Much like the state itself, Texas arbitration law has a robust and at times counter-intuitive arbitration jurisprudence. For example, while the United States Supreme Court in Hall Street Associates v. Mattel held that a contractual agreement to permit a substantive appeal of an arbitration award was unenforceable under the Federal Arbitration Act, the Texas Supreme Court in Nafta Traders v. Quinn expressly rejected the logic of and undertook to honor such agreements under the Texas Arbitration Act. Similarly, in Hoskins v. Hoskins, the Texas Supreme Court expressly rejected common-law grounds for vacatur, recognizing only the enumerated grounds in the Texas General Arbitration Act. As a result of this and similar decisions, Texas arbitration law contains some traps and detours for the unwary.
Likewise, an arbitration practitioner would do well to consider the nature of the specific venue in which he or she may find themselves within Texas. The major metropolitan areas see a very sophisticated commercial dispute practice in which one can expect exceptional judges familiar with the interplay between arbitration and the court system. In more far-flung counties, however, the docket is likely predominated by criminal and family law matters. While the quality of the judiciary may be equally good, it has substantially broader demands on the court’s expertise and attention and may not have occasion to address arbitration issues on a regular basis. On more than one occasion, we have watched a judge accept pleas from orange-suited inmates, and even officiate a civil marriage ceremony before turning to our motion to compel arbitration. It’s always important to know ones audience.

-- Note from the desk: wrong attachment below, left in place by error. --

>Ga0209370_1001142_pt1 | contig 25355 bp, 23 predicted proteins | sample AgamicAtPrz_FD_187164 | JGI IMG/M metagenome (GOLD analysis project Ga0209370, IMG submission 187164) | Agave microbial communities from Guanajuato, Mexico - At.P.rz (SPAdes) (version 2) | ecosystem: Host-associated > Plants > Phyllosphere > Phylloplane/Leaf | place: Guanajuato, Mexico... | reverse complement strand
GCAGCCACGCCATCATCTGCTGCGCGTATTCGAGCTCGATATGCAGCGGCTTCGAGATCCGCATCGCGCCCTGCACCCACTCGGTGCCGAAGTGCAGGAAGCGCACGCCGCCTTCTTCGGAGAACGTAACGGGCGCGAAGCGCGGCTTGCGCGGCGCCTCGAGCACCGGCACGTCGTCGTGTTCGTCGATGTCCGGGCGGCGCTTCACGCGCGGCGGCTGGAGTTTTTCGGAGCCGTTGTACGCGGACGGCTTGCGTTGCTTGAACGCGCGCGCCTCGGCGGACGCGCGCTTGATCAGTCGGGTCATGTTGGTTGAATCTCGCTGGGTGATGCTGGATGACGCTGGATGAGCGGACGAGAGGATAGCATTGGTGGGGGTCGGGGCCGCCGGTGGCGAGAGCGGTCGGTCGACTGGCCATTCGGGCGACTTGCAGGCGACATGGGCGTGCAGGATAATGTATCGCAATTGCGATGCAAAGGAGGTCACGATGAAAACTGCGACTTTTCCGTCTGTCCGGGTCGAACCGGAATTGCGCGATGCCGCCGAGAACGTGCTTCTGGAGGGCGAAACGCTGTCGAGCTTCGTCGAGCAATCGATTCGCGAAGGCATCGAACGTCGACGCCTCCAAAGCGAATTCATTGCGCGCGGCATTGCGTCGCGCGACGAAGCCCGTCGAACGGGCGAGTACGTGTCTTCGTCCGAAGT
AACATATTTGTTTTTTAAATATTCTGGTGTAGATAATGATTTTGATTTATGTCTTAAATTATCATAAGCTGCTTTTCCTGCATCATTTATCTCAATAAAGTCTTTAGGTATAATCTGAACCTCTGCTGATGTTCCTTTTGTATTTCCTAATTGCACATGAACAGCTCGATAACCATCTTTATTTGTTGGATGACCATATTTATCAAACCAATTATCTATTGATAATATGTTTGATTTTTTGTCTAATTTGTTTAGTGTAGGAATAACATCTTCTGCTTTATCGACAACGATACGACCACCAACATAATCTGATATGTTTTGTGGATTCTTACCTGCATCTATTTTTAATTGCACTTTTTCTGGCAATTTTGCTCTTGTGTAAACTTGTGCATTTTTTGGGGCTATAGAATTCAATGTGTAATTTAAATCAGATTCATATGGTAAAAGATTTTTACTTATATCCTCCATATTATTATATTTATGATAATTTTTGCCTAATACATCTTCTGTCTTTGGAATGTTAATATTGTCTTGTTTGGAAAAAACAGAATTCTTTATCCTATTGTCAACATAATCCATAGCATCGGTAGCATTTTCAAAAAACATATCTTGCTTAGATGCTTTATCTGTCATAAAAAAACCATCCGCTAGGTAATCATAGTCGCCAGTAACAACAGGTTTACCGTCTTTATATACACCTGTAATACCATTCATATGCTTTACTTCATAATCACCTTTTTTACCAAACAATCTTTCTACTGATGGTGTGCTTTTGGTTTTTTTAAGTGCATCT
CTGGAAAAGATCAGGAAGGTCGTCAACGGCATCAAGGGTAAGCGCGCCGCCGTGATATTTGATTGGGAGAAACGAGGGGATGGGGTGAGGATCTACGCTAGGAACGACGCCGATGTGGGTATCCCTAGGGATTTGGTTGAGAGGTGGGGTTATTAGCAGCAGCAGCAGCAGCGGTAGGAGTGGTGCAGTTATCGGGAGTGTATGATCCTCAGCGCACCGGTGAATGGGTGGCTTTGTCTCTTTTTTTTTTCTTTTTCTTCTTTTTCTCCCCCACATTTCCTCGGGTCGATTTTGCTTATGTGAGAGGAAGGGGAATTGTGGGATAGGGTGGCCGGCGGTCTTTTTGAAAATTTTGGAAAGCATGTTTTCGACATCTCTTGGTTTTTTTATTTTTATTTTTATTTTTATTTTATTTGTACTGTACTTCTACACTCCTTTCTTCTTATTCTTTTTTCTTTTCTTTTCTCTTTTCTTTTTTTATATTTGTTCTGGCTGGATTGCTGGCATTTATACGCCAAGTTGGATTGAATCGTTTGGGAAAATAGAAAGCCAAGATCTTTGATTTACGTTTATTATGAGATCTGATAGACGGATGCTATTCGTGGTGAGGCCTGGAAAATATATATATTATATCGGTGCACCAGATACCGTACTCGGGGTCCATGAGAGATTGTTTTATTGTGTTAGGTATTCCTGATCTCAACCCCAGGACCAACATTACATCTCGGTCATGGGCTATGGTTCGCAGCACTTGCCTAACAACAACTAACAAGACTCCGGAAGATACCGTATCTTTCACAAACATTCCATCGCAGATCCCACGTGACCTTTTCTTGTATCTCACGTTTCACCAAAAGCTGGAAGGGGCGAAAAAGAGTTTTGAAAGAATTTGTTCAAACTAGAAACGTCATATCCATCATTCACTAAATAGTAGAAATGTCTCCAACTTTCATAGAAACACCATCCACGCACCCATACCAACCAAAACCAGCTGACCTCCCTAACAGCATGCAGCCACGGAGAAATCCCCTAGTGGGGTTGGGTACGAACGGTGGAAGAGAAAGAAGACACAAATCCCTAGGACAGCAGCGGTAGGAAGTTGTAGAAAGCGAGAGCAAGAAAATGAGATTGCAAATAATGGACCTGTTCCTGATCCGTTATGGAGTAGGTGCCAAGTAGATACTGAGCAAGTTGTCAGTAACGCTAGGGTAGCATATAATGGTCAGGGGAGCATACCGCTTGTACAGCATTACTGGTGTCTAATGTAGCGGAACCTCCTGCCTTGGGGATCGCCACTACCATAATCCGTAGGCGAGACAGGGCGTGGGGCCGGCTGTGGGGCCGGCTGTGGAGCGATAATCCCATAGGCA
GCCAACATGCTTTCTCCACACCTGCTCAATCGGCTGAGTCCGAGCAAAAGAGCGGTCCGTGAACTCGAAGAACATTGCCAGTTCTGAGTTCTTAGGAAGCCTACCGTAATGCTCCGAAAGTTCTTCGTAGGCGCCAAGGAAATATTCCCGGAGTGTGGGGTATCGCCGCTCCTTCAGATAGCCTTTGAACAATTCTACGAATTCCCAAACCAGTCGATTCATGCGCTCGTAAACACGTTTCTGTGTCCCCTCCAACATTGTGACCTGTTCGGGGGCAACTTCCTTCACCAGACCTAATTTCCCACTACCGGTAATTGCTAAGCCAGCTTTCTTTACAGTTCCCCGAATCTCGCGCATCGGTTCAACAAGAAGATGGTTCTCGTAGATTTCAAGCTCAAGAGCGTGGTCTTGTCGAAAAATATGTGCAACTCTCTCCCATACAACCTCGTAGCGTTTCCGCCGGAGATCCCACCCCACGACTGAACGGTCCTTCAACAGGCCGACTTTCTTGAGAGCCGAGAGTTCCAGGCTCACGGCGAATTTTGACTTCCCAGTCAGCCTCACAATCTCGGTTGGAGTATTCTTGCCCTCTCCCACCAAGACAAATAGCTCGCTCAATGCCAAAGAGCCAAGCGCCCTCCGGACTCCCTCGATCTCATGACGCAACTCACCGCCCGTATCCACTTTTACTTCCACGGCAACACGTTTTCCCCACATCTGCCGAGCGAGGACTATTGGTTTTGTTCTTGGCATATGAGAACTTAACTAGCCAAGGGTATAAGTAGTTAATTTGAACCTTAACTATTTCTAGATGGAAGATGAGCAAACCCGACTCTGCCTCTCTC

Accordingly, we endeavor to cover both the law and practice of arbitration in Texas and offer helpful commentary and analysis for arbitration novice and the experienced arbitration practitioner venturing into unfamiliar territory here in the Lone Star State. We have created the following summary outlines of Texas arbitration law and practice with the focus on major precedents: